The Fear Factor and Royal Dutch Shell

NEW YORK (TheStreet) -- There are two emotions that affect all investors and traders -- greed and fear.

Which of the two do you think is the most powerfully influential when it comes to our investment decisions?

If you answered fear, you are absolutely correct. Sometimes that fear is rational but most of the time it isn't.

Recently, I've been reading a fascinating book titled "The Fear Project" authored by Jaimal Yogis.

The book's official synopsis speaks to everyone who has ever invested:
Who among us has not been paralyzed by fear? In "The Fear Project," award-winning journalist and surfer Jaimal Yogis sets out to better understand fear, why does it so often dominate our lives, what makes it tick, and is there even a way to use it to our advantage?

Fear is also what makes us tick.

Recently, one of my readers wrote about wanting to buy shares of Royal Dutch Shell ( RDS.A) but "I'm afraid it's overpriced and it scares me that they're not an American company."

My response was brief and to the point: Don't let fear dictate your investment decisions. Do your due diligence and be looking for good information about the company so you can invest with confidence.

As Jaimal's book reminds us, fear can motivate us to be careful and that we can all "...learn how to move through fear and unlock a sense of renewed possibility and a more rewarding life."

The rewards of owning RDS begins with its better-than-average dividend. At $71.45-a-share (class A) the current $2.92 dividend gives an investor a yield to price of 4.09%. When you look at the yield on a 10-year U.S. Treasury bond, which reached 1.95% on Friday, the Shell dividend looks quite compelling.

The reader was concerned about the price of RDS. Let's take a look at a one-year chart of the stock price and the company's cash and cash equivalents. When we do we can see why this global powerhouse has seen its share price continue to gradually move higher from its June 1, 2012, lows.

RDSA Chart RDSA data by YCharts

The generous dividend payout represents a payout ratio to the company's earnings of only 34%. RDS has over $470 billion in revenue and, as of the most recent quarter, had total cash of almost $19 billion. It has assets in 44 countries and it is keeping up with the trends and demands of the world's energy needs.

Royal Dutch Shell is one of the five biggest producers of oil in the world, but it's becoming more focused on natural gas. The plan is to convert the natural gas into clean-burning diesel to sell to countries that want a reliable, affordable and more environmentally-friendly form of energy.

Ironically, on Friday Royal Dutch Shell said it signed a 50-year profit-sharing deal with the government of Ukraine to explore and drill for natural gas in shale rock formations in the east of the country using the process widely known as fracking, according to an Associated Press story.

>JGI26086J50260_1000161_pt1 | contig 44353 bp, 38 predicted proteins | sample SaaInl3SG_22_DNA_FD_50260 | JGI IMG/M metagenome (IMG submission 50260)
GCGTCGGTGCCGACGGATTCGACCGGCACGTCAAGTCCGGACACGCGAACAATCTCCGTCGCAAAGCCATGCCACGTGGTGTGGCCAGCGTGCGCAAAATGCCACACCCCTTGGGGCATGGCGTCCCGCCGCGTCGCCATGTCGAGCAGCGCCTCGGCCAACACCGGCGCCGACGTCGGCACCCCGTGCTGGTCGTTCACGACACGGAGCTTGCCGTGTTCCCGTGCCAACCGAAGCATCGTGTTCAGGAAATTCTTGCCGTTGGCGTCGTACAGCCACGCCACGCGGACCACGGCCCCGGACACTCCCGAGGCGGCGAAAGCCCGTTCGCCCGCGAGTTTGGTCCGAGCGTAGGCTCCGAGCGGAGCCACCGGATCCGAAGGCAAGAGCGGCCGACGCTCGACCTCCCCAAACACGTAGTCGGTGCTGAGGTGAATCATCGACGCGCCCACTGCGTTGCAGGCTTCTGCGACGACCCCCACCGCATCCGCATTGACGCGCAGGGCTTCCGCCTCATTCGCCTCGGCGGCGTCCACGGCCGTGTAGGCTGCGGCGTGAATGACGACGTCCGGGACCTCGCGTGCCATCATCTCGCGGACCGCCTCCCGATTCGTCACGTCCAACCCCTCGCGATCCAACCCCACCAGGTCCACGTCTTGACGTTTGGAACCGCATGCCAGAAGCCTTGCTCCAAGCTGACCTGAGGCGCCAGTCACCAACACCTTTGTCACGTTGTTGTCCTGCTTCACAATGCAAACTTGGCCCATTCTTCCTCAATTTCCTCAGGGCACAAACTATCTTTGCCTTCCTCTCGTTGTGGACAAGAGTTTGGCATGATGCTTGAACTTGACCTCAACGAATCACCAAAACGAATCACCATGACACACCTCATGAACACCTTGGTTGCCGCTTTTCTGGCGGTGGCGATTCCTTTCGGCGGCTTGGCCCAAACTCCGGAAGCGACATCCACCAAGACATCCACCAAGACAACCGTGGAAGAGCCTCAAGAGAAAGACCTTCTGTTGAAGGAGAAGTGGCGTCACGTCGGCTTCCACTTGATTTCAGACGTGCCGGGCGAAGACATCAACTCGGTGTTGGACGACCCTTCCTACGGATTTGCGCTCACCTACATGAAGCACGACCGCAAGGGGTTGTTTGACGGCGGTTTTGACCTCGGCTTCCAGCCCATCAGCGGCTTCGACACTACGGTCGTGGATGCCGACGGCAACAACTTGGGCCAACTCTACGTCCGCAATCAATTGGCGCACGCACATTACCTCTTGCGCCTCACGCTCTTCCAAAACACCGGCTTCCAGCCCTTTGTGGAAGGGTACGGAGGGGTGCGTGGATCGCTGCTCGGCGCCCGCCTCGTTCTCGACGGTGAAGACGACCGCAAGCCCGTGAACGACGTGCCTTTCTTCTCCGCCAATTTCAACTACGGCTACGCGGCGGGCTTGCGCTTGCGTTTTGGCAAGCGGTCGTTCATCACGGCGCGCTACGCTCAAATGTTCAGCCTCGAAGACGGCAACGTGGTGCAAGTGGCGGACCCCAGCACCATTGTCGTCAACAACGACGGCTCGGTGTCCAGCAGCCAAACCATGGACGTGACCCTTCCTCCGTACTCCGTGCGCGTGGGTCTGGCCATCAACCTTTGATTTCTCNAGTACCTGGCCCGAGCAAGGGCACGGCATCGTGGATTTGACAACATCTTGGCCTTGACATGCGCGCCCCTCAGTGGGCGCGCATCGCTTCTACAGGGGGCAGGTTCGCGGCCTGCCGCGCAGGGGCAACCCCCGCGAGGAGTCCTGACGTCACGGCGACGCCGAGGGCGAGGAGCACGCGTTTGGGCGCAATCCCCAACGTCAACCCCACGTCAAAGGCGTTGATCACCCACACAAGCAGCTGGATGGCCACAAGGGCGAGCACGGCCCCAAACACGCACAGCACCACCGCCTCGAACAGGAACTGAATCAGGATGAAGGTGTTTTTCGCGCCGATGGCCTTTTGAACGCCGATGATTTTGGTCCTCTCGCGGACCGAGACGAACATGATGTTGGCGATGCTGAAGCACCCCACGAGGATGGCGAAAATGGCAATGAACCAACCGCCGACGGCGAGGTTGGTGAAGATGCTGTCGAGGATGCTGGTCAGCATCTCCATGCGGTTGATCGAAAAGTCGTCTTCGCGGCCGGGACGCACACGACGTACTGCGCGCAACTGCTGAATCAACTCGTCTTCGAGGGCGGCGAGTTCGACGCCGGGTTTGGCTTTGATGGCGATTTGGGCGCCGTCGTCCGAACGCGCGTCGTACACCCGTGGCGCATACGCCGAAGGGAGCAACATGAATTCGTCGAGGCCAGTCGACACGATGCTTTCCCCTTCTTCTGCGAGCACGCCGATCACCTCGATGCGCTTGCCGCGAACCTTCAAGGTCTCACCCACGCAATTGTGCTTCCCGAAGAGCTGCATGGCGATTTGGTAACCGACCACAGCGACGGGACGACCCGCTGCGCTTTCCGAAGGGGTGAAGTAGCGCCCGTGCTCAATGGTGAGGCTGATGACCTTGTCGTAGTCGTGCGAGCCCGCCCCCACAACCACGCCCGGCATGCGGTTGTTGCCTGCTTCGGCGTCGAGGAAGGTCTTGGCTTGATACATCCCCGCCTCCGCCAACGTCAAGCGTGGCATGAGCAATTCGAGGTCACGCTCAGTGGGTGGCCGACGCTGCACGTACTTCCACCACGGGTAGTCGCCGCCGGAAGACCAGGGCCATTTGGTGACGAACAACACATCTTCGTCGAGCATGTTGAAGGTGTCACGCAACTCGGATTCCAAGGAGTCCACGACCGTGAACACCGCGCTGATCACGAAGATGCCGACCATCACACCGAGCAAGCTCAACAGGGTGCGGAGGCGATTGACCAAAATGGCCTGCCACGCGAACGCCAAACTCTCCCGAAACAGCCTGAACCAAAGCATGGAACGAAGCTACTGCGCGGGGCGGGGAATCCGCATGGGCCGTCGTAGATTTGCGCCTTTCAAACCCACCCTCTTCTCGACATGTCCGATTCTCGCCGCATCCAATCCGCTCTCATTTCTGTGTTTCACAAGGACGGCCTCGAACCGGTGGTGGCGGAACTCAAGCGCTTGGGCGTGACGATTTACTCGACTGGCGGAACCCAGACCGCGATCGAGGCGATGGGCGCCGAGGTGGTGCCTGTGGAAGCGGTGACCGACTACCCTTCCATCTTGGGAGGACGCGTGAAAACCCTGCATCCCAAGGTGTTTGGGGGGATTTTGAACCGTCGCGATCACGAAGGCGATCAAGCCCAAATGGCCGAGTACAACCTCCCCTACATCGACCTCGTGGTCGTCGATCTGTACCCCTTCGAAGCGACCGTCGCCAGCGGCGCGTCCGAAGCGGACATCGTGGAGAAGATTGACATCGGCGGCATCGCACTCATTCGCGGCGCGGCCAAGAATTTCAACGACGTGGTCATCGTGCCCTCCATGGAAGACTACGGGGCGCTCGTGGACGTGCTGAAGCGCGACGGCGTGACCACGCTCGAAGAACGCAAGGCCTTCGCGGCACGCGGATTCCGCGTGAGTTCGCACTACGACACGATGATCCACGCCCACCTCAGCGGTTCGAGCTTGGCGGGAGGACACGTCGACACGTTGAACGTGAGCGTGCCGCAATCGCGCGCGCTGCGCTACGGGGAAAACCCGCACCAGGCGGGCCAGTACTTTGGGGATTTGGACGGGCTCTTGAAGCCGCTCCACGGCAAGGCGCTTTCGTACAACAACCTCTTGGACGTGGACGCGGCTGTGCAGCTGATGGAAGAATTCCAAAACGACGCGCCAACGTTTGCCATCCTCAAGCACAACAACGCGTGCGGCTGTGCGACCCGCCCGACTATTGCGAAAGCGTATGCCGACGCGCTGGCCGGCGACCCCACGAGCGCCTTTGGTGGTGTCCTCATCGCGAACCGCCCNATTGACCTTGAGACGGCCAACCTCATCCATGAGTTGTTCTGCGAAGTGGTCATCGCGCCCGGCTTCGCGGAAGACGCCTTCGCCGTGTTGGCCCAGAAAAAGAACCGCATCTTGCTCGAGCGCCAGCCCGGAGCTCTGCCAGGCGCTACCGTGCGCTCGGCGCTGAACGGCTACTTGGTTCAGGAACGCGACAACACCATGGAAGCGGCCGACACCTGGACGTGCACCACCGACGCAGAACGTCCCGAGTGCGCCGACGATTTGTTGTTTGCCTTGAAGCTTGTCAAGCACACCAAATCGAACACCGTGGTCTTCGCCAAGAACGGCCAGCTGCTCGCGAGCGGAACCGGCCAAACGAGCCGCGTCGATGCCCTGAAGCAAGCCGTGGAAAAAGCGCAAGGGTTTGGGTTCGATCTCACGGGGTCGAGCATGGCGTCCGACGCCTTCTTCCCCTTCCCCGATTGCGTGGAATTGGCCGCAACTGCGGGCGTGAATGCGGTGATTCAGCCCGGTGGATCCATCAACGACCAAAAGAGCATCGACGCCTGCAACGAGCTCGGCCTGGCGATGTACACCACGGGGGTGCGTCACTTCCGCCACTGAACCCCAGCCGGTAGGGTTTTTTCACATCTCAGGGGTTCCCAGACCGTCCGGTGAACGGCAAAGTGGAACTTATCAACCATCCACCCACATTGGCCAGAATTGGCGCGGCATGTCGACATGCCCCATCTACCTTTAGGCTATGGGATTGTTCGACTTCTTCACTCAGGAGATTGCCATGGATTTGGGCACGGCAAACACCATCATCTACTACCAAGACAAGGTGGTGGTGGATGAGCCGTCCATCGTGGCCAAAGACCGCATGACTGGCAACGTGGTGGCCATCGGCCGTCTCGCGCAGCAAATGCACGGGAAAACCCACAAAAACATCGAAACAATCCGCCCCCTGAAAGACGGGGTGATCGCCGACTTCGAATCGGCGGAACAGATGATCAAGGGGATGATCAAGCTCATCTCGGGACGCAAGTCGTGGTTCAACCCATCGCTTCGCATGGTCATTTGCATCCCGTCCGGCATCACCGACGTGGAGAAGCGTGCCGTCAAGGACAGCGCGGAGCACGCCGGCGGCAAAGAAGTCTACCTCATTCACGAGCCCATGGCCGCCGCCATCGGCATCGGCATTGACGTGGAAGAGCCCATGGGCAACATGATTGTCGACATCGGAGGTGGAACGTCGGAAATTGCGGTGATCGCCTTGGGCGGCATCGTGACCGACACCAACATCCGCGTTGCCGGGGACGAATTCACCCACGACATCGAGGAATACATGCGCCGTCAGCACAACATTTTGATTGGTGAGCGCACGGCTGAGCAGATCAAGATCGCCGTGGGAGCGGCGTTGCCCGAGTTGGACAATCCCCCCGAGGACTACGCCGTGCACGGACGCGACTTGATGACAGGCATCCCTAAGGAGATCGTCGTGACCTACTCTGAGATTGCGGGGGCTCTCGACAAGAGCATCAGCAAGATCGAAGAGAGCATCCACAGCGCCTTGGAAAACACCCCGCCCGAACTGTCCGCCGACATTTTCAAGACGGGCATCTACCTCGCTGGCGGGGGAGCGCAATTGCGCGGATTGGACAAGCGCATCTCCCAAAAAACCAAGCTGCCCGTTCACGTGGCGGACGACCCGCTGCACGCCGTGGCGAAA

The report adds: "Ukraine's Energy Minister Eduard Stavitsky said investment in the project may reach $10 billion. Shell spokeswoman Julia Dudley Friday sent a joint statement issued by Shell and Ukraine's state-owned Nadra Yuzivska LLC stating each will have a 50% interest."

If investors are letting fear of buying the shares of RDS at current levels stop them, that could be overcome by placing a reasonable stealth trailing stop alert below the price paid, thus having an exit strategy that will limit the amount of downside risk.

Based on Shell's last earnings figures, the stock is selling with a PE ratio slightly above 8 and a trailing-twelve-month price-to-sales (P/S) ratio of only 0.48. The company will announce its latest quarterly earnings numbers on Thursday.

The report will be for the fiscal quarter that ended in December. According to Zacks Investment Research, based on just one analyst's estimate, the EPS forecast for the quarter is $2. The reported EPS for the same quarter last year was $1.55, so this would represent a 29% EPS increase. That doesn't sound like anything to be fearful about.

If new investors want to be cautious, consider buying some shares before the next earnings announcement. Then, add to the position after the company confesses and gives guidance for the year ahead. This is an example of being prudent and not fearful.

In conclusion: I've learned that in the past four quarters RDS disappointed on EPS for two of those quarters. Looking at that same reality from a positive perspective, it surprised on the upside for two of those quarters.

Like most opportunities in life, the glass -- or in this case the Shel" -- is either half-full or half-empty.

At the time of publication the author had a position in RDS.A.

This article was written by an independent contributor, separate from TheStreet's regular news coverage.

Make smarter trading decisions and provide investment ideas that could help make you richer. Bryan Ashenberg does the dirty work so you don't have to!

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